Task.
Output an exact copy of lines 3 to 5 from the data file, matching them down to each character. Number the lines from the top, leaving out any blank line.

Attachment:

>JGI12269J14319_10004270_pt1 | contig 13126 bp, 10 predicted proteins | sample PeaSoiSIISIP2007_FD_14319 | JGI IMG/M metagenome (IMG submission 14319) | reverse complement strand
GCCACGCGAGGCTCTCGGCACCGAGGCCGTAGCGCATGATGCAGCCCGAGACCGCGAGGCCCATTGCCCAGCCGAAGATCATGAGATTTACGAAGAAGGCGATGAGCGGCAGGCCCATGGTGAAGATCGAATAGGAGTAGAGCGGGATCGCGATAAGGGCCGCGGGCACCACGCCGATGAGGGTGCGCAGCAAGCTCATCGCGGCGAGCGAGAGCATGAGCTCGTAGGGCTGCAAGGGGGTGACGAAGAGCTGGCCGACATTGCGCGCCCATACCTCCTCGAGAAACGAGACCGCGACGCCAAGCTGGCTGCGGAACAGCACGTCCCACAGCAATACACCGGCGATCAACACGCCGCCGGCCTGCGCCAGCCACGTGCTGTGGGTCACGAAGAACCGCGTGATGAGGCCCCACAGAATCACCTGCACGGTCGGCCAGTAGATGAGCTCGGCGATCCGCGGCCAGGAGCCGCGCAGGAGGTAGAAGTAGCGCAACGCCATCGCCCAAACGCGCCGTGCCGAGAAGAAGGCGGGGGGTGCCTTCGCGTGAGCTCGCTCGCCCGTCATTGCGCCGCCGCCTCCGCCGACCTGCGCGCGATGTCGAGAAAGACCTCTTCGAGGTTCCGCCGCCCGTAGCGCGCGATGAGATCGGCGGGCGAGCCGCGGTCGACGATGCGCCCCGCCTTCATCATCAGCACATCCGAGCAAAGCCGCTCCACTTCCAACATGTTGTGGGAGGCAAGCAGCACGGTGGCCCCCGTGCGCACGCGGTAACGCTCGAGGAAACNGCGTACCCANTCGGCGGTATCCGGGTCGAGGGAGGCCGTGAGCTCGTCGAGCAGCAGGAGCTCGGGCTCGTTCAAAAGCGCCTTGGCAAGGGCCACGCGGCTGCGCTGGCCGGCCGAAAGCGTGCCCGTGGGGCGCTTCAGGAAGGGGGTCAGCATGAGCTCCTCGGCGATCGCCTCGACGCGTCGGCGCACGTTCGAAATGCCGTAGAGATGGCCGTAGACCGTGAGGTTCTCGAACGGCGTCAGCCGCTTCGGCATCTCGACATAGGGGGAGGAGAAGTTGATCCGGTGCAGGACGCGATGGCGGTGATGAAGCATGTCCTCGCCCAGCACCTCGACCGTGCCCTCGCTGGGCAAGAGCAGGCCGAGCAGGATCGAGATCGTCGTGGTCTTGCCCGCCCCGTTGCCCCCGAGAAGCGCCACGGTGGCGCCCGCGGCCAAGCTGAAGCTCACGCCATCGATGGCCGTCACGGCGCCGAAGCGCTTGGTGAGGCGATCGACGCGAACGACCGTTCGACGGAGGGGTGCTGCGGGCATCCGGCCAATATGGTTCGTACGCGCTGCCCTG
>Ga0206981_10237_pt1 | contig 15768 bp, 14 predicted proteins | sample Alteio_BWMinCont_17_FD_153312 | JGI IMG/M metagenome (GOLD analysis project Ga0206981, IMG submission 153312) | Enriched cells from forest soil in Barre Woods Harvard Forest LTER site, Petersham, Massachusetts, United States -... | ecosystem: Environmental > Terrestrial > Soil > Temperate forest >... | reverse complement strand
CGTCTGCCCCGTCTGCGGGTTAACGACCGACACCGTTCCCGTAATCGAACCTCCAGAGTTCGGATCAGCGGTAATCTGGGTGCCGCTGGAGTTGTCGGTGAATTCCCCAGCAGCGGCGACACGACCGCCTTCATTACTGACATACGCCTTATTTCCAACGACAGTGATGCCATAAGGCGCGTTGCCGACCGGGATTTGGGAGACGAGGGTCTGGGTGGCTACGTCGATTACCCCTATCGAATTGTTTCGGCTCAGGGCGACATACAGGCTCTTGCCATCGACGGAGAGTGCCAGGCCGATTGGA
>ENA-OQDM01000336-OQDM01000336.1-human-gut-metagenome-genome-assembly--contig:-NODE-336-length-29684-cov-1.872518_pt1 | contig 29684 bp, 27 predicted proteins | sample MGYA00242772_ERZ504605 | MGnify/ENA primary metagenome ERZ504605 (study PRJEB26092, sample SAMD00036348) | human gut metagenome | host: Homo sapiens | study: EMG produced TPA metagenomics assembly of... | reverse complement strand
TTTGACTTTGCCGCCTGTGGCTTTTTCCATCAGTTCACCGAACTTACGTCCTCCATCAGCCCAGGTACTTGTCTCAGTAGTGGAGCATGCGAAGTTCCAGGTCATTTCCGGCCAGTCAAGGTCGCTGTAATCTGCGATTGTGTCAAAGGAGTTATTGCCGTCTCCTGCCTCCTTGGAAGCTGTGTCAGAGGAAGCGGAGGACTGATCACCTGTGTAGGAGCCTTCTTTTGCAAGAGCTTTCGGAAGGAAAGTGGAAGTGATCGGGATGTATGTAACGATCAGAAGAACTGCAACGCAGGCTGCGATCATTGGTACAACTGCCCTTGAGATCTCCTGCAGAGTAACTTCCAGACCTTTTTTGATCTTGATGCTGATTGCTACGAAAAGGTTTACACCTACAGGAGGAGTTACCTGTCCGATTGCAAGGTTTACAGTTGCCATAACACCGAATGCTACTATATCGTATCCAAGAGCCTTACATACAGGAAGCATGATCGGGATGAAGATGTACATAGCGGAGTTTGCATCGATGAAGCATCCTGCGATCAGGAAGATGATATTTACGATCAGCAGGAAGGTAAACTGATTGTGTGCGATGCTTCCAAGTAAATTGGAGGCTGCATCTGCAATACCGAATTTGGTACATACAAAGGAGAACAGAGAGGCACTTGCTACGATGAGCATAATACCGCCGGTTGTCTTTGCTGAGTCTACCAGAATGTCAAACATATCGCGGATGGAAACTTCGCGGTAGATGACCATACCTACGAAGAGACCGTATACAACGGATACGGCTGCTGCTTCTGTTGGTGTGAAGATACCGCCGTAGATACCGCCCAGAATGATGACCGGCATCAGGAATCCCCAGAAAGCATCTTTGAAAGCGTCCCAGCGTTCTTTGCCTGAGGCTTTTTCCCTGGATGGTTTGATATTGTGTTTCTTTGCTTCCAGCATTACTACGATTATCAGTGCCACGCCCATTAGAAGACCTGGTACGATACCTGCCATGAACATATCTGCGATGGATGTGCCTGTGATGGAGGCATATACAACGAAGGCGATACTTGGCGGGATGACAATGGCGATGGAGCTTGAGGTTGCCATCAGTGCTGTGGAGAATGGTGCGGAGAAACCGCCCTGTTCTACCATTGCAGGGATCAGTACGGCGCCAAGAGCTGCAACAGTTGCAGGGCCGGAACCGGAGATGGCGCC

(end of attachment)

>Ga0206981_10237_pt1 | contig 15768 bp, 14 predicted proteins | sample Alteio_BWMinCont_17_FD_153312 | JGI IMG/M metagenome (GOLD analysis project Ga0206981, IMG submission 153312) | Enriched cells from forest soil in Barre Woods Harvard Forest LTER site, Petersham, Massachusetts, United States -... | ecosystem: Environmental > Terrestrial > Soil > Temperate forest >... | reverse complement strand
CGTCTGCCCCGTCTGCGGGTTAACGACCGACACCGTTCCCGTAATCGAACCTCCAGAGTTCGGATCAGCGGTAATCTGGGTGCCGCTGGAGTTGTCGGTGAATTCCCCAGCAGCGGCGACACGACCGCCTTCATTACTGACATACGCCTTATTTCCAACGACAGTGATGCCATAAGGCGCGTTGCCGACCGGGATTTGGGAGACGAGGGTCTGGGTGGCTACGTCGATTACCCCTATCGAATTGTTTCGGCTCAGGGCGACATACAGGCTCTTGCCATCGACGGAGAGTGCCAGGCCGATTGGA
>ENA-OQDM01000336-OQDM01000336.1-human-gut-metagenome-genome-assembly--contig:-NODE-336-length-29684-cov-1.872518_pt1 | contig 29684 bp, 27 predicted proteins | sample MGYA00242772_ERZ504605 | MGnify/ENA primary metagenome ERZ504605 (study PRJEB26092, sample SAMD00036348) | human gut metagenome | host: Homo sapiens | study: EMG produced TPA metagenomics assembly of... | reverse complement strand